How CLMRS work in practice 

Child Labour Monitoring and Remediation Systems (CLMRS) are embedded in company supply chains in order to identify, address, and prevent, child labour. They are effective at reducing child labour among identified children by up to 50%. 

CLMR Infographic

CLMRS are built around community facilitators (often farmers themselves) who are connected to cocoa-farming cooperatives. These facilitators visit households, raise awareness on the dangers of child labour, and identify children engaged in hazardous work. If a child is found in child labour, they are recorded in the system and support is provided to the child, their family and/or community.

Child labour is a complex problem. Even after receiving support, it is not always easy for a child to stop working definitively, especially as the risk of child labour increases as a child grows older. This is why it is important to conduct regular follow-up visits – facilitators aim to do so every six months – to check how children are getting on and determine whether further support is required.

Child Labour Monitoring and Remediation Systems implement four key functions:

  • Raising awareness on child labour and resulting harm amongst farmers, children, and members of the wider community.
  • Identifying children in child labour through an active monitoring process, using standardized data collection tools.
  • Providing both prevention and remediation support to children in child labour, and others at risk, and documenting the support provided.
  • Following-up with children identified in child labour to monitor their status on a regular basis until they have stopped engaging in child labour.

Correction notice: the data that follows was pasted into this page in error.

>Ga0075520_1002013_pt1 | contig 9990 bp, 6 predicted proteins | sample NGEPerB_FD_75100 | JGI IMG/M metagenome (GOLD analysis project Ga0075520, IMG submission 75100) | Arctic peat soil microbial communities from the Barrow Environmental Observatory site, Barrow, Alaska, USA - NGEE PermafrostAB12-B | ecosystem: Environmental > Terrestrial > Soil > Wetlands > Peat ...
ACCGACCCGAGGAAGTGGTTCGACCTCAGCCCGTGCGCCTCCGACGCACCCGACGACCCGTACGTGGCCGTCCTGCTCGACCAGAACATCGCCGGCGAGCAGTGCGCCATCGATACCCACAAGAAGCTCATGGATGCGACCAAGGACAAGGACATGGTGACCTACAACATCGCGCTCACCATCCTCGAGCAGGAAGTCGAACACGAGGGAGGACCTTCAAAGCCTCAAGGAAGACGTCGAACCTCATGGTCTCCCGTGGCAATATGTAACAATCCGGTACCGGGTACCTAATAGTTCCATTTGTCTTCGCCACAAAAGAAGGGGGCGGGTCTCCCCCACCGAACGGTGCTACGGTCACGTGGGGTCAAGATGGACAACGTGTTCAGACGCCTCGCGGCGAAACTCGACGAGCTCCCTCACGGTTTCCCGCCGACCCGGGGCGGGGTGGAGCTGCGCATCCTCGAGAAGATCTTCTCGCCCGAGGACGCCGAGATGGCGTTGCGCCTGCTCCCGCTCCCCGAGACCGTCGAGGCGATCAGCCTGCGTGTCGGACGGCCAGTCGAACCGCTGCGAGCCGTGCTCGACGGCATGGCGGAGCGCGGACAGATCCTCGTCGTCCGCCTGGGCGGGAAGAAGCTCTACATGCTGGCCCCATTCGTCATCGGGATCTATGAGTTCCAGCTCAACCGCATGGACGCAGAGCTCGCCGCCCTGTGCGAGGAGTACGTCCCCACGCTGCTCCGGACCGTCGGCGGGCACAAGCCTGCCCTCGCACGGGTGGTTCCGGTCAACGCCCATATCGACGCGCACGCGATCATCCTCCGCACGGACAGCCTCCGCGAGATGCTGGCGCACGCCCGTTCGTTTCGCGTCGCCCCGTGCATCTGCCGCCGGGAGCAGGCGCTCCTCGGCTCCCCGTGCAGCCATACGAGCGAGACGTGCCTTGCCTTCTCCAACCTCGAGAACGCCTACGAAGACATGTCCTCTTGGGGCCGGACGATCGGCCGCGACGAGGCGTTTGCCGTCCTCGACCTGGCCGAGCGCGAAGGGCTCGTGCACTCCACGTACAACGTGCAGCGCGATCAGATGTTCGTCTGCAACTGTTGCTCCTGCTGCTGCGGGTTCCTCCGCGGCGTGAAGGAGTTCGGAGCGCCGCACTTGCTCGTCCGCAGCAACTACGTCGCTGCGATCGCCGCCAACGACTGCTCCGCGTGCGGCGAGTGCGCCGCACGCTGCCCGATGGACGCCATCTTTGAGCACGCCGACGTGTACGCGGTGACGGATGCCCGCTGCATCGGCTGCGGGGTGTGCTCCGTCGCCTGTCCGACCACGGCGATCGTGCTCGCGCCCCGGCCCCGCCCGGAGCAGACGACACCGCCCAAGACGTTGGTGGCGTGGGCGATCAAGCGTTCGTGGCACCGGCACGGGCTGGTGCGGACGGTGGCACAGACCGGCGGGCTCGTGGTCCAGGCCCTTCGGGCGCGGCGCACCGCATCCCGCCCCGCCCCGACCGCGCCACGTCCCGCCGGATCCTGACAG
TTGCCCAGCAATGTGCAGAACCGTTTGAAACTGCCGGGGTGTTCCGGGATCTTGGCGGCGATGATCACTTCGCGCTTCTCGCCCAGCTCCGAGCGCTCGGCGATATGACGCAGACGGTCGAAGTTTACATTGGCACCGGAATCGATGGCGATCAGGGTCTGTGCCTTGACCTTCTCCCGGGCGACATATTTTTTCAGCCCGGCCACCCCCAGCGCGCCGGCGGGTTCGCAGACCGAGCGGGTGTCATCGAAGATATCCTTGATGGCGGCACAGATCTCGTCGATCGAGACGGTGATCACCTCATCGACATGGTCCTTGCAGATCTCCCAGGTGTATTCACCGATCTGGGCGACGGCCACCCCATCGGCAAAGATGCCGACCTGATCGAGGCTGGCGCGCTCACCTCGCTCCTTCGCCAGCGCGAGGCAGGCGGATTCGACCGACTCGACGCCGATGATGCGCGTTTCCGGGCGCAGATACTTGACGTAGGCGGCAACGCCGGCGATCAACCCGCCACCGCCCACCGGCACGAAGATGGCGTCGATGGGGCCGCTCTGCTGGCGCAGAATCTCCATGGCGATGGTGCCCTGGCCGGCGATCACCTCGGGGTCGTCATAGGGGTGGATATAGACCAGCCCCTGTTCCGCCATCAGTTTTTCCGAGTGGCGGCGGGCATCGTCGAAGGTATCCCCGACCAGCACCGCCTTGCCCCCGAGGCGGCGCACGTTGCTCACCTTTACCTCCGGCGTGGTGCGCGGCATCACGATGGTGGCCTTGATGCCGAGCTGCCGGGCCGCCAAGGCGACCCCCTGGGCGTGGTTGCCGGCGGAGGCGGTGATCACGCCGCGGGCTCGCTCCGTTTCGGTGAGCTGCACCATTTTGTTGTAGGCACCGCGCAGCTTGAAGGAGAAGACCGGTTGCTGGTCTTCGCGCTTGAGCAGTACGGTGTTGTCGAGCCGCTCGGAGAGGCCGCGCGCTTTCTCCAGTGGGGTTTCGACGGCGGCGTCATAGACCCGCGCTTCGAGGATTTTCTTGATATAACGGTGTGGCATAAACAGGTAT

Remediation to address and prevent child labour

When a child is identified in or at risk of child labour several options are available to help resolve the situation through a CLMRS approach. These can be targeted at different levels, including individual children, farming households, or entire communities:

  • Quality education: Children must have access to and be able to attend school, though this can be a significant challenge for rural cocoa communities. Supporting communities to create a good school environment for children by constructing or renovating facilities, including toilets and canteens, can help to increase both enrolment and attendance. Children can also receive school kits to equip them with what they need to learn. Running bridging classes can also enable out-of-school children to catch up on missed classes, while facilitating access to birth certificates can contribute to getting children into school and helping them to remain there.
  • Support for farmer livelihoods: Poverty and reliance upon cocoa as a single crop are two factors that can place children at higher risk of child labour. Farmers need to earn a living income if child labour is to be eliminated. Our work with farmers focuses on supporting them to diversify their income. This can reduce the vulnerability of farming families to income shocks that can, in some cases, increase the risk for children. We help farming families set up alternative income-generating activities, including other agricultural crops or small businesses. These activities can also increase community cohesion and link up with other forms of support such as Village Savings and Loans Associations.
  • Women’s empowerment: Many of the activities implemented under the CLMRS can benefit women. Adult literacy classes, the set-up of small business or income-generating activities, and Village Savings and Loans Associations (VSLAs) can all play a role in addressing power imbalances between men and women, empowering women and enabling them to take on more decision making which can often result in better child protection.

Scaling up CLMRS

With our members, we are working to scale up CLMRS and similar systems to cover 100% of the cocoa supply chain in Côte d'Ivoire and Ghana by 2025. If you are a cocoa trading, processing or manufacturing company and would like to know more about implementing CLMRS in your supply chain, please get in touch.